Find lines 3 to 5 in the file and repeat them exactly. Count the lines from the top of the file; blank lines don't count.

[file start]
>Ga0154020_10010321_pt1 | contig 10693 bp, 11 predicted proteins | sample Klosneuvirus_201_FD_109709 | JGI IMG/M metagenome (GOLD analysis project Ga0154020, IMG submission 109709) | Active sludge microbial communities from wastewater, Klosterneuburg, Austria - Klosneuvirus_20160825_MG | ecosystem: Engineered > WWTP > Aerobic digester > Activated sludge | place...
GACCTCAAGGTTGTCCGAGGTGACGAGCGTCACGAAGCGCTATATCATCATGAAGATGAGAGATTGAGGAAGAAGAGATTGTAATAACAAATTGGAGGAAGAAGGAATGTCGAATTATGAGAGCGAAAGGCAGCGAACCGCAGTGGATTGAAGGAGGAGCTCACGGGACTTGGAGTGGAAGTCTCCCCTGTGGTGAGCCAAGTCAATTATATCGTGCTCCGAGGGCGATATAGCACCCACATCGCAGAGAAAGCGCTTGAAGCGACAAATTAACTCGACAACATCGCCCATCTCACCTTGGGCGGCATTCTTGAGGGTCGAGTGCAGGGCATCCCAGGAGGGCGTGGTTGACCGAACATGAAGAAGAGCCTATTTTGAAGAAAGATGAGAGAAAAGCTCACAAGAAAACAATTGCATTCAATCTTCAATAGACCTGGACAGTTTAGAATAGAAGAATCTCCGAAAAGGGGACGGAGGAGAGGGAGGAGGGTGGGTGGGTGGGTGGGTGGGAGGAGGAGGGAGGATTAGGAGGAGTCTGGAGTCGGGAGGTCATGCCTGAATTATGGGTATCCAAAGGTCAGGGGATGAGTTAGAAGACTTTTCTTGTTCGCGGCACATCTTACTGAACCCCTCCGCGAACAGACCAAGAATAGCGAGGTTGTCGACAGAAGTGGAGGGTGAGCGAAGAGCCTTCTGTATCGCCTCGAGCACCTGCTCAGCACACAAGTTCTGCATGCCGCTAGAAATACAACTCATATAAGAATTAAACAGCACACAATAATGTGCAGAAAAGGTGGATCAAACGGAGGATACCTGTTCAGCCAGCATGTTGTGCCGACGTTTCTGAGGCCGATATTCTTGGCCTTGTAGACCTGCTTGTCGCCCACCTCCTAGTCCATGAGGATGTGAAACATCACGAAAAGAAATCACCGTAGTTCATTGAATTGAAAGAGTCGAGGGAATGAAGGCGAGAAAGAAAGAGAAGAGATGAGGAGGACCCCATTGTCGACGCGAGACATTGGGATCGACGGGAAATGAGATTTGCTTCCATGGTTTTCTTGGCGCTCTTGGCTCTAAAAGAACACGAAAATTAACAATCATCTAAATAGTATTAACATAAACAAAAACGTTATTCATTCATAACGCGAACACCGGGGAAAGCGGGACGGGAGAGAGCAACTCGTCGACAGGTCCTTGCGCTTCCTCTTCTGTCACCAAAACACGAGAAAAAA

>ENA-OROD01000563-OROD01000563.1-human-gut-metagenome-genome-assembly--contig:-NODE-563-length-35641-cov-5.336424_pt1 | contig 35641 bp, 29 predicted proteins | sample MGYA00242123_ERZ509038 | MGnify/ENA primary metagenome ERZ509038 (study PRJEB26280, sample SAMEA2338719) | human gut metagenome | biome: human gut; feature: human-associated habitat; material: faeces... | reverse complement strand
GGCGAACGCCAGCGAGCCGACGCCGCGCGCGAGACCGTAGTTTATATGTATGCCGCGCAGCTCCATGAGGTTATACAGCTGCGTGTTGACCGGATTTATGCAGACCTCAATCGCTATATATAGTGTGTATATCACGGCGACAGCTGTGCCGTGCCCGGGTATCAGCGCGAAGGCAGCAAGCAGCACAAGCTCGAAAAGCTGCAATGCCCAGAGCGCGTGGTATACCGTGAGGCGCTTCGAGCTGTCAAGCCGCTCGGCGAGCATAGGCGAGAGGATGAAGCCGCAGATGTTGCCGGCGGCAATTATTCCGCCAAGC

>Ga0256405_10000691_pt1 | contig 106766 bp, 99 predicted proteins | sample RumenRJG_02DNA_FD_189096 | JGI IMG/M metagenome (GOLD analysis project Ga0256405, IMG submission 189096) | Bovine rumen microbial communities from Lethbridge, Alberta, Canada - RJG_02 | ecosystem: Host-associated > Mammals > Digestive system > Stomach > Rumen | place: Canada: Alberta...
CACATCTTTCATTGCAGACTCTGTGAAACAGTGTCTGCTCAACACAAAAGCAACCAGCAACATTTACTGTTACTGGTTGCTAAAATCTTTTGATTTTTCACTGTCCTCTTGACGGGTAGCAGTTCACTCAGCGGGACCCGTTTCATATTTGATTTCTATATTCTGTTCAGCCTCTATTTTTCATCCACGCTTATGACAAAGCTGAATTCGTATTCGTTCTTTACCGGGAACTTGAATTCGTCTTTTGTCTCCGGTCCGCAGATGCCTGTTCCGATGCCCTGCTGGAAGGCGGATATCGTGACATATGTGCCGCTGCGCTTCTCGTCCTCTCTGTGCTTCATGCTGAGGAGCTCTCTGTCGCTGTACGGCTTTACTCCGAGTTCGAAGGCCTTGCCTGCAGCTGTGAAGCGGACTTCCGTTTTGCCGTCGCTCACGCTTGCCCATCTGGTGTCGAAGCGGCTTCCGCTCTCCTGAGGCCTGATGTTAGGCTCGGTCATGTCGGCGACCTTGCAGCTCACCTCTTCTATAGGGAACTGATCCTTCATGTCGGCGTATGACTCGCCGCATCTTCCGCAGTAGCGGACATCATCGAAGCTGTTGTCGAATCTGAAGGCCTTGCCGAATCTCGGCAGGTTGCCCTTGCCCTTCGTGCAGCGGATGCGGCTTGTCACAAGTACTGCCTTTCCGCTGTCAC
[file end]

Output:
>ENA-OROD01000563-OROD01000563.1-human-gut-metagenome-genome-assembly--contig:-NODE-563-length-35641-cov-5.336424_pt1 | contig 35641 bp, 29 predicted proteins | sample MGYA00242123_ERZ509038 | MGnify/ENA primary metagenome ERZ509038 (study PRJEB26280, sample SAMEA2338719) | human gut metagenome | biome: human gut; feature: human-associated habitat; material: faeces... | reverse complement strand
GGCGAACGCCAGCGAGCCGACGCCGCGCGCGAGACCGTAGTTTATATGTATGCCGCGCAGCTCCATGAGGTTATACAGCTGCGTGTTGACCGGATTTATGCAGACCTCAATCGCTATATATAGTGTGTATATCACGGCGACAGCTGTGCCGTGCCCGGGTATCAGCGCGAAGGCAGCAAGCAGCACAAGCTCGAAAAGCTGCAATGCCCAGAGCGCGTGGTATACCGTGAGGCGCTTCGAGCTGTCAAGCCGCTCGGCGAGCATAGGCGAGAGGATGAAGCCGCAGATGTTGCCGGCGGCAATTATTCCGCCAAGC

>Ga0256405_10000691_pt1 | contig 106766 bp, 99 predicted proteins | sample RumenRJG_02DNA_FD_189096 | JGI IMG/M metagenome (GOLD analysis project Ga0256405, IMG submission 189096) | Bovine rumen microbial communities from Lethbridge, Alberta, Canada - RJG_02 | ecosystem: Host-associated > Mammals > Digestive system > Stomach > Rumen | place: Canada: Alberta...